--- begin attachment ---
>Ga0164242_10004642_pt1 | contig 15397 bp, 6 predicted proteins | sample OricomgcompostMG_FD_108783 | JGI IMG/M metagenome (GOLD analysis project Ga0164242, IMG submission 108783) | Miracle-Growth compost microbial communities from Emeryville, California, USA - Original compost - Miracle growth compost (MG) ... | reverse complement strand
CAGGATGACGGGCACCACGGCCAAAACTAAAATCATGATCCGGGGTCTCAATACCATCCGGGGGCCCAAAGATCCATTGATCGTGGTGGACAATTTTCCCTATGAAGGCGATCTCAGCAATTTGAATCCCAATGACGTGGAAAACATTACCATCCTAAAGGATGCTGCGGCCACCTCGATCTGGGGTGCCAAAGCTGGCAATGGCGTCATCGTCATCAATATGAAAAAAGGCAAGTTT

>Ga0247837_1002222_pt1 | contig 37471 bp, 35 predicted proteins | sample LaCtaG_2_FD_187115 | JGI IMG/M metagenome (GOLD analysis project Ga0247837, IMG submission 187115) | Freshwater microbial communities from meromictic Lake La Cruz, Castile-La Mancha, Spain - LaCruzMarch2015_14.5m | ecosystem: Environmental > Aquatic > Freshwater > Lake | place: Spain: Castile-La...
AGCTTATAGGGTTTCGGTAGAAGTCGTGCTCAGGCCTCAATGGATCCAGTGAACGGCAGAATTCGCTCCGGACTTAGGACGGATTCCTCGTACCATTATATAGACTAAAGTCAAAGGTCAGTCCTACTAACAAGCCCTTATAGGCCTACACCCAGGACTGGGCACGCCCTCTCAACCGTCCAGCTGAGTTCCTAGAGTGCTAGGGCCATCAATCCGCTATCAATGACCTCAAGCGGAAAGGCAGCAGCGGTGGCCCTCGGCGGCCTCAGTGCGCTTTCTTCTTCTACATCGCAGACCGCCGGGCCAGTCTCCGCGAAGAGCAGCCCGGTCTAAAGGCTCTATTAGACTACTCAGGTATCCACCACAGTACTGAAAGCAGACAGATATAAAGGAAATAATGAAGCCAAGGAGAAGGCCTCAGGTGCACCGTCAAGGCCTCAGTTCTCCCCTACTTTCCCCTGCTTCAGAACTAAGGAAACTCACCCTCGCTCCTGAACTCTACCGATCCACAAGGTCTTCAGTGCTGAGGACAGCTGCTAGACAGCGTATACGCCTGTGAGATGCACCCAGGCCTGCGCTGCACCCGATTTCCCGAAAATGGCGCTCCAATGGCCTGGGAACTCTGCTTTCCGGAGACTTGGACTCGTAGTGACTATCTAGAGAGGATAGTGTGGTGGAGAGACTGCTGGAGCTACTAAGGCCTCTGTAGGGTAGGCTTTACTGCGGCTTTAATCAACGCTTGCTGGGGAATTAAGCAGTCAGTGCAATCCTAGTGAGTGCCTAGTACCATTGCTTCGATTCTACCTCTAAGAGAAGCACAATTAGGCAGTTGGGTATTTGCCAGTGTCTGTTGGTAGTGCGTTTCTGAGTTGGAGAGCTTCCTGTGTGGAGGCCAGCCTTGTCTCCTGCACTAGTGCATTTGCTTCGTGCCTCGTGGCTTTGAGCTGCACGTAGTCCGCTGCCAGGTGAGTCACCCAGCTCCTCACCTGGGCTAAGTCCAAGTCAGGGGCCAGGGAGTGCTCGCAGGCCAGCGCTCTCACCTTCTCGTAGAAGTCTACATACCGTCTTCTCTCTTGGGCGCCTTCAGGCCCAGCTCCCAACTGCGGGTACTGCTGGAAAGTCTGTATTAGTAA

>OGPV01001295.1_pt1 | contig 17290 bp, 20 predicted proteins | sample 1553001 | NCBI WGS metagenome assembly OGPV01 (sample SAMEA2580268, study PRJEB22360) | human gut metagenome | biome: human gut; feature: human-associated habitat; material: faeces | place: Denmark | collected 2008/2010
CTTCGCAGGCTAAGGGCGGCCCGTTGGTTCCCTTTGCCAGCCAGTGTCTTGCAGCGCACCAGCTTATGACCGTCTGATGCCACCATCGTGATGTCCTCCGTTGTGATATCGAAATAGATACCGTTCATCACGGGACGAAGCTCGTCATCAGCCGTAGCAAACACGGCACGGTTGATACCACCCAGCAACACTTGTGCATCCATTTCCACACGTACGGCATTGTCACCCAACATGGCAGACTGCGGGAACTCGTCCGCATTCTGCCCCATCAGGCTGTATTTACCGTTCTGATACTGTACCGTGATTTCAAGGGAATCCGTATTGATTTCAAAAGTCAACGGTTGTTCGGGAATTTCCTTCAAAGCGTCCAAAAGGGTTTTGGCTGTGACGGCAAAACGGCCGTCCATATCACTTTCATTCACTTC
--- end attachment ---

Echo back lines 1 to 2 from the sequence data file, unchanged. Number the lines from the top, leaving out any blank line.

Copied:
>Ga0164242_10004642_pt1 | contig 15397 bp, 6 predicted proteins | sample OricomgcompostMG_FD_108783 | JGI IMG/M metagenome (GOLD analysis project Ga0164242, IMG submission 108783) | Miracle-Growth compost microbial communities from Emeryville, California, USA - Original compost - Miracle growth compost (MG) ... | reverse complement strand
CAGGATGACGGGCACCACGGCCAAAACTAAAATCATGATCCGGGGTCTCAATACCATCCGGGGGCCCAAAGATCCATTGATCGTGGTGGACAATTTTCCCTATGAAGGCGATCTCAGCAATTTGAATCCCAATGACGTGGAAAACATTACCATCCTAAAGGATGCTGCGGCCACCTCGATCTGGGGTGCCAAAGCTGGCAATGGCGTCATCGTCATCAATATGAAAAAAGGCAAGTTT